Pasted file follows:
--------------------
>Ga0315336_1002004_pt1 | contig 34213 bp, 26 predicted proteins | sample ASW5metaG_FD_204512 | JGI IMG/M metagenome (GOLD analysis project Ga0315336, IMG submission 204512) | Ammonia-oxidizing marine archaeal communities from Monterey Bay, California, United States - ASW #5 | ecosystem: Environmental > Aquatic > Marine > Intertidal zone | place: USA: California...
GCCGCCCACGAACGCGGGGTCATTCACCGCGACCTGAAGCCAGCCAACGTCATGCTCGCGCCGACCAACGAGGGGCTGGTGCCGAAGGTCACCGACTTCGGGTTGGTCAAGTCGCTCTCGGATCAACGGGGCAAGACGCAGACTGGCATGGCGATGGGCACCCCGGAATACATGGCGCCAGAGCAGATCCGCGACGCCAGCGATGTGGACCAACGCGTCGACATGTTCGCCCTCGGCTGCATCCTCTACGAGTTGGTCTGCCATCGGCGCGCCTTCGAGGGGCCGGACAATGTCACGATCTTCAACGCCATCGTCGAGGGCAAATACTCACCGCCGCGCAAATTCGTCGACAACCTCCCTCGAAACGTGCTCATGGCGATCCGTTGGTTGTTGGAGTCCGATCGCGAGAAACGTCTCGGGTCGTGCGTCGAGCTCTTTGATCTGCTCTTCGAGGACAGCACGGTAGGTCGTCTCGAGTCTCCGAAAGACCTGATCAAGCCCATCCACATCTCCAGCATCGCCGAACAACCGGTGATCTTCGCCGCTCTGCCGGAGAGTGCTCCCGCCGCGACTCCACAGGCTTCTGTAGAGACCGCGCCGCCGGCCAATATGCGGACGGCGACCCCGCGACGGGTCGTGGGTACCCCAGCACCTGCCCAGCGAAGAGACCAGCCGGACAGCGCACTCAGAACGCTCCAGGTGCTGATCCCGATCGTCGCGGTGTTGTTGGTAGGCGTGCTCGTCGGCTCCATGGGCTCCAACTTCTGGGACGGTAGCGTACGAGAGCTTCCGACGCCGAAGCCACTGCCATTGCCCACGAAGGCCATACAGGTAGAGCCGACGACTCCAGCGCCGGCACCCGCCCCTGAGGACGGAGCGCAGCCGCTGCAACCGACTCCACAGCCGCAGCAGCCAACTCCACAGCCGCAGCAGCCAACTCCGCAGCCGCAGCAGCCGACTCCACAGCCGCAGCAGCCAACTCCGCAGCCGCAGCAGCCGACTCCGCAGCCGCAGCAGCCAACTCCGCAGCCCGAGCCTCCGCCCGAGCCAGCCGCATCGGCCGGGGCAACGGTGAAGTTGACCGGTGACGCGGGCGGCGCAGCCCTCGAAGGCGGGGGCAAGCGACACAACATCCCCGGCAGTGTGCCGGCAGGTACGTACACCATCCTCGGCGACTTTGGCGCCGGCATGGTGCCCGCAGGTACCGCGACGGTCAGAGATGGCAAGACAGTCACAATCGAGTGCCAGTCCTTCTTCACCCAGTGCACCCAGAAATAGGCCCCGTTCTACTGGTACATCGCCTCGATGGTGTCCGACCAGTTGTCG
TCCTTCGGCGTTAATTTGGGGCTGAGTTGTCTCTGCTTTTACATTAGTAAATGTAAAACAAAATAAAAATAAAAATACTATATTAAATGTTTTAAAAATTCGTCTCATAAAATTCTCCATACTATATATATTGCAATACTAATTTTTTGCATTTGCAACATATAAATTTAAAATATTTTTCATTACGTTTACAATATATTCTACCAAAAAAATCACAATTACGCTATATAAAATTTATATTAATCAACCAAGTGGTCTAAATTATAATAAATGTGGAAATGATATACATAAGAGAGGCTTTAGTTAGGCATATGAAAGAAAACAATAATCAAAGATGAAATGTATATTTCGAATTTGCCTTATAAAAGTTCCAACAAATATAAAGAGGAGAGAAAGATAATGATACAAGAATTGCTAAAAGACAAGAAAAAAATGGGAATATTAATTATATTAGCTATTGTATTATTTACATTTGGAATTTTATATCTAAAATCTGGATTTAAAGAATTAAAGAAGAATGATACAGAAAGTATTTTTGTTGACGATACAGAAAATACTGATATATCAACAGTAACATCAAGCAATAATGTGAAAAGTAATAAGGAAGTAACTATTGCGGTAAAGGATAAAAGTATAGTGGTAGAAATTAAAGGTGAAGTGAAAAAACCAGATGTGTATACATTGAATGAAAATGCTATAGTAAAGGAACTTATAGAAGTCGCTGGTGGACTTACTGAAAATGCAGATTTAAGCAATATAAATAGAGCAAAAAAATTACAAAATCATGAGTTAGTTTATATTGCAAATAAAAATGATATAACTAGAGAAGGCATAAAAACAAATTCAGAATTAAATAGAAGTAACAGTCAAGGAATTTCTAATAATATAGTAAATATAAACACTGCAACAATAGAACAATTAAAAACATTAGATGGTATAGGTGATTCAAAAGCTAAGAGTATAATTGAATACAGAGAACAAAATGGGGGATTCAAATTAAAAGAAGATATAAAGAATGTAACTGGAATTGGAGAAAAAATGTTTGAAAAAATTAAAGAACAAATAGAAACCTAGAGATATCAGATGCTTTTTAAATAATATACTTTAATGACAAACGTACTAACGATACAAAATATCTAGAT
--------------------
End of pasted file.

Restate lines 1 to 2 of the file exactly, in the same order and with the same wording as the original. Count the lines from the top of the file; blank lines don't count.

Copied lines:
>Ga0315336_1002004_pt1 | contig 34213 bp, 26 predicted proteins | sample ASW5metaG_FD_204512 | JGI IMG/M metagenome (GOLD analysis project Ga0315336, IMG submission 204512) | Ammonia-oxidizing marine archaeal communities from Monterey Bay, California, United States - ASW #5 | ecosystem: Environmental > Aquatic > Marine > Intertidal zone | place: USA: California...
GCCGCCCACGAACGCGGGGTCATTCACCGCGACCTGAAGCCAGCCAACGTCATGCTCGCGCCGACCAACGAGGGGCTGGTGCCGAAGGTCACCGACTTCGGGTTGGTCAAGTCGCTCTCGGATCAACGGGGCAAGACGCAGACTGGCATGGCGATGGGCACCCCGGAATACATGGCGCCAGAGCAGATCCGCGACGCCAGCGATGTGGACCAACGCGTCGACATGTTCGCCCTCGGCTGCATCCTCTACGAGTTGGTCTGCCATCGGCGCGCCTTCGAGGGGCCGGACAATGTCACGATCTTCAACGCCATCGTCGAGGGCAAATACTCACCGCCGCGCAAATTCGTCGACAACCTCCCTCGAAACGTGCTCATGGCGATCCGTTGGTTGTTGGAGTCCGATCGCGAGAAACGTCTCGGGTCGTGCGTCGAGCTCTTTGATCTGCTCTTCGAGGACAGCACGGTAGGTCGTCTCGAGTCTCCGAAAGACCTGATCAAGCCCATCCACATCTCCAGCATCGCCGAACAACCGGTGATCTTCGCCGCTCTGCCGGAGAGTGCTCCCGCCGCGACTCCACAGGCTTCTGTAGAGACCGCGCCGCCGGCCAATATGCGGACGGCGACCCCGCGACGGGTCGTGGGTACCCCAGCACCTGCCCAGCGAAGAGACCAGCCGGACAGCGCACTCAGAACGCTCCAGGTGCTGATCCCGATCGTCGCGGTGTTGTTGGTAGGCGTGCTCGTCGGCTCCATGGGCTCCAACTTCTGGGACGGTAGCGTACGAGAGCTTCCGACGCCGAAGCCACTGCCATTGCCCACGAAGGCCATACAGGTAGAGCCGACGACTCCAGCGCCGGCACCCGCCCCTGAGGACGGAGCGCAGCCGCTGCAACCGACTCCACAGCCGCAGCAGCCAACTCCACAGCCGCAGCAGCCAACTCCGCAGCCGCAGCAGCCGACTCCACAGCCGCAGCAGCCAACTCCGCAGCCGCAGCAGCCGACTCCGCAGCCGCAGCAGCCAACTCCGCAGCCCGAGCCTCCGCCCGAGCCAGCCGCATCGGCCGGGGCAACGGTGAAGTTGACCGGTGACGCGGGCGGCGCAGCCCTCGAAGGCGGGGGCAAGCGACACAACATCCCCGGCAGTGTGCCGGCAGGTACGTACACCATCCTCGGCGACTTTGGCGCCGGCATGGTGCCCGCAGGTACCGCGACGGTCAGAGATGGCAAGACAGTCACAATCGAGTGCCAGTCCTTCTTCACCCAGTGCACCCAGAAATAGGCCCCGTTCTACTGGTACATCGCCTCGATGGTGTCCGACCAGTTGTCG